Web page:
Approximately one million plant and animal species are threatened with extinction worldwide. Now more than ever, the need is upon us to protect plants and unlock solutions to the environmental challenges we face. With your help, NTBG has been meeting the need to save plants and stemming the tide of extinction in tropical regions worldwide for more than 55 years. When you support National Tropical Botanical Garden, you help save plants and people. This story is part three of a three-part series. Follow along to learn more about your impact and NTBG’s plant-saving science, conservation, and research initiatives. Read part I | Read part II
Taking in the scenic view of the Lawai Valley from the overlook at NTBG’s administrative headquarters in Kalaheo, Hawaii, is a singular experience. Stretched out before you in the verdant valley below lies McBryde Garden. Home to the most extensive ex-situ collection of native Hawaiian plants, McBryde is a veritable botanical ark of tropical flora.
Researchers, botanists, and plant collectors have gathered thousands of species from throughout the tropical world in McBryde Garden to form a living collection that is unparalleled. Visitors can roam through 200 acres of endemic (only occurring in Hawaii) ethnographic and other tropical species, many of which are threatened, endangered, or even extinct in the wild.
In addition to native Hawaiian, Polynesian, Micronesian, and Melanesian species, NTBG’s living collections include tropical palms, Rubiaceae (coffee family), Zingiberales, Erythrina, breadfruit, fruits, flowering trees, ficus, bamboo, and many more. McBryde and all NTBG gardens in Hawaii and Florida provide a haven for imperiled plants. They also present a mesmerizing display of tropical color, shape, and texture to explore and serve as living laboratories for scientists, classrooms, and inspiration for students and visitors.
As we prepare for the future and adapt to our changing climate, the relationship between plants and people will become increasingly important. NTBG is committed to bridging the gap between contemporary science and cultural plant knowledge so humans can better understand their impact on the natural environment and unlock solutions to challenges we may face. Inspiring and training the next generation of plant protectors and conservation enthusiasts is up to us.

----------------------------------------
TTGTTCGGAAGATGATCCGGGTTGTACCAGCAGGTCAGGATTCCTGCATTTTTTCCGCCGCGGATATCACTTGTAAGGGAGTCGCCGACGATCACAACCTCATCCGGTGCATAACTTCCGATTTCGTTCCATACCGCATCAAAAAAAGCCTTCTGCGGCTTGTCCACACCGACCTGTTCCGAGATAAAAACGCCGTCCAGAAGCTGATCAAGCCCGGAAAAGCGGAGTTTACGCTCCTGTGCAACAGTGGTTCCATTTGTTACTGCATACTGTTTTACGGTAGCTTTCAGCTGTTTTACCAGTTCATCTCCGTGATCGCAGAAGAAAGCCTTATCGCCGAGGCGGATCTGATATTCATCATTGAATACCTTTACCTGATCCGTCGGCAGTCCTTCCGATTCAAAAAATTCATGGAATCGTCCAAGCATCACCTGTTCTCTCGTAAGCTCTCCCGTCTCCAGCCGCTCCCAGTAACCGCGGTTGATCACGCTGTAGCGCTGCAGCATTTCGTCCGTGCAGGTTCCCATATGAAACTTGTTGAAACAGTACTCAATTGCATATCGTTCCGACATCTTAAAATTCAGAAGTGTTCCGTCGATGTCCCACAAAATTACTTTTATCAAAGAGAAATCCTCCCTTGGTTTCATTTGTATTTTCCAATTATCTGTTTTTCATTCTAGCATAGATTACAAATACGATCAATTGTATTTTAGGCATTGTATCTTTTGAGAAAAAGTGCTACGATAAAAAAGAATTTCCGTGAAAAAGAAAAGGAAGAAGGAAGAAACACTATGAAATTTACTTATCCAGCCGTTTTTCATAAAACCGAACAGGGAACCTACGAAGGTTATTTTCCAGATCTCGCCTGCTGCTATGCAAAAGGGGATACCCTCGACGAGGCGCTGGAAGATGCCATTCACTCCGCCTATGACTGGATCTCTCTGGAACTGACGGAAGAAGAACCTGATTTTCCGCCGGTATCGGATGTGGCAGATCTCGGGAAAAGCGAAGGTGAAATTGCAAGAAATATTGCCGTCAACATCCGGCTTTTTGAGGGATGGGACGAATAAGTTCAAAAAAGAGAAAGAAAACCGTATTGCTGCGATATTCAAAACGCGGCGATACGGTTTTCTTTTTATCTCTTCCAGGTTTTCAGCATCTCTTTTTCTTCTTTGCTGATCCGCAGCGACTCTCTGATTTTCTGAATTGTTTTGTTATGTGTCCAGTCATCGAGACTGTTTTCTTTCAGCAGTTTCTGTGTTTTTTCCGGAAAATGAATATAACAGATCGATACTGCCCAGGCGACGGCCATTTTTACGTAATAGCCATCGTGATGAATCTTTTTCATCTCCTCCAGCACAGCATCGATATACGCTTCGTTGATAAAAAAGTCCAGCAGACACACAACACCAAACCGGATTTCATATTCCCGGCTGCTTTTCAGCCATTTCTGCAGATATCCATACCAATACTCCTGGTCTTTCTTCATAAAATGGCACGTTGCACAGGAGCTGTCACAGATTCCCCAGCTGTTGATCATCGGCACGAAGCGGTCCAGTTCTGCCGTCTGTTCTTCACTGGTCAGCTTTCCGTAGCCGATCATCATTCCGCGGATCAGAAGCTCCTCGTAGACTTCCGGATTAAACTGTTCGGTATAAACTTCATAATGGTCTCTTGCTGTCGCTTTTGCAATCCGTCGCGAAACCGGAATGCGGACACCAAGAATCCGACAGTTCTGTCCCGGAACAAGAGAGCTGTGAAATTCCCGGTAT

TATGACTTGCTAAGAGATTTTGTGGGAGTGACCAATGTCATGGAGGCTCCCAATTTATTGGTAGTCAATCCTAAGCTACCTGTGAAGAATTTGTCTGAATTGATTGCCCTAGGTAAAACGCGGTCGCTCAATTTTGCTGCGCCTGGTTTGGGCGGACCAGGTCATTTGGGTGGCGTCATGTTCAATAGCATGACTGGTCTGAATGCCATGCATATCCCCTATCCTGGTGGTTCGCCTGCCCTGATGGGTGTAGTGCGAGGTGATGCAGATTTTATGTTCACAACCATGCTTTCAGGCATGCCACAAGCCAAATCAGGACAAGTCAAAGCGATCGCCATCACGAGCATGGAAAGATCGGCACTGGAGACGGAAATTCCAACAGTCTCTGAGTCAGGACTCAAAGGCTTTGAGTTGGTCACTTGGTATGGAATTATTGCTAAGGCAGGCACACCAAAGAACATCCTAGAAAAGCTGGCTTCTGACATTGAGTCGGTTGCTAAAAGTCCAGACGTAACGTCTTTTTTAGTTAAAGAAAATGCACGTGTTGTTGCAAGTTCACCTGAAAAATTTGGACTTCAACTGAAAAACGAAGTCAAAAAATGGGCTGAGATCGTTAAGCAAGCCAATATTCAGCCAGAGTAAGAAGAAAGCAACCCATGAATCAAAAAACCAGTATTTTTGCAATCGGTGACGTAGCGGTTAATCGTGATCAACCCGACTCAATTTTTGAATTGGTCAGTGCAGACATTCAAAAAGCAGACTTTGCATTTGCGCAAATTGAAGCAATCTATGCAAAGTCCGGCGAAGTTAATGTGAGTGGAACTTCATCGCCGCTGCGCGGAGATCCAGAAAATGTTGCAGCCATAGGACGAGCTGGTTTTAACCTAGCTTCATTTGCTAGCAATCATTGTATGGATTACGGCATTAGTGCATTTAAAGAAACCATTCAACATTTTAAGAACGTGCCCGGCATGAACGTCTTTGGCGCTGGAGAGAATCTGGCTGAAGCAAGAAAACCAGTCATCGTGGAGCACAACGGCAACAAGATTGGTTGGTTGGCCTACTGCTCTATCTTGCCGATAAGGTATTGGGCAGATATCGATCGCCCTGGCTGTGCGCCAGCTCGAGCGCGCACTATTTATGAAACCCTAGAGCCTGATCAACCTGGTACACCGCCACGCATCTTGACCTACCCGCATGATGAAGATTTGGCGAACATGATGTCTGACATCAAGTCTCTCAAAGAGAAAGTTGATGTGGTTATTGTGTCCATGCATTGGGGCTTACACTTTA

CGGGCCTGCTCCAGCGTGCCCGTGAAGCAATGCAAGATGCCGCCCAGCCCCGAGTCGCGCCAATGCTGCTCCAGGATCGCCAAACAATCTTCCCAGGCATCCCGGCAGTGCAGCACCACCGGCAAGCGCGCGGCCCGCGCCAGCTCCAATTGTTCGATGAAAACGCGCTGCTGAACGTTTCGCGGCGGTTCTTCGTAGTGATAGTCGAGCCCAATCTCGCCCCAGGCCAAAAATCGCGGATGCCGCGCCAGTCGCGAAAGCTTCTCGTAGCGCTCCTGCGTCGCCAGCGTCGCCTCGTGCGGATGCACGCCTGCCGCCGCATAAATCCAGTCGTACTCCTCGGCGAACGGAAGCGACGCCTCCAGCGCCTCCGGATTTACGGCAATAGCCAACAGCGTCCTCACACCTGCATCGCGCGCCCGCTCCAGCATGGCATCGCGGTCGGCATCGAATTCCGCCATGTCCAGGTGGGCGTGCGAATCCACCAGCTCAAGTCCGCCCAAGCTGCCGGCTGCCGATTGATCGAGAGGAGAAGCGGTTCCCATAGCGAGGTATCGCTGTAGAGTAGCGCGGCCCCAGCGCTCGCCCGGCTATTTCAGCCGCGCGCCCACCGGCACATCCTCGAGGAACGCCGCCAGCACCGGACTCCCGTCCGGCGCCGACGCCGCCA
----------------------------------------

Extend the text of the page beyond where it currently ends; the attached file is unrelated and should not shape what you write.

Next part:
That is why part of the NTBG mission is dedicated to providing educational opportunities and training programs from kindergarten through university and beyond. To share more about how NTBG is preparing students to be the scientists and plant protectors of the future, we asked Randy Umetsu, former KUPU member and current Horticulture Technician at Limahuli Garden & Preserve, to discuss his unique experience transitioning into a conservation-focused career and what the future of plant conservation looks like through his eyes.
Answers have been edited and condensed for clarity.
Q: What sparked your interest in plants?
RU: It’s a long story. In 2015 I was working in Japan in international relations and decided it was time to move home to Hawaii and consider a career change. I decided to look into farming [yes, farming], discovered the Biology and Tropical Agriculture Program at Kauai Community College (KCC), and enrolled. One day the NTBG Nursery Manager came to one of my classes to advertise internship opportunities and said no experience was necessary, so I jumped at the chance. I did not have any experience working with native Hawaiian plants, but I discovered I like growing native species more than food. Growing a part of Hawaii connects me to the place where I was born and raised, and that connection is what has kept my interest.
Q: Why is plant conservation important?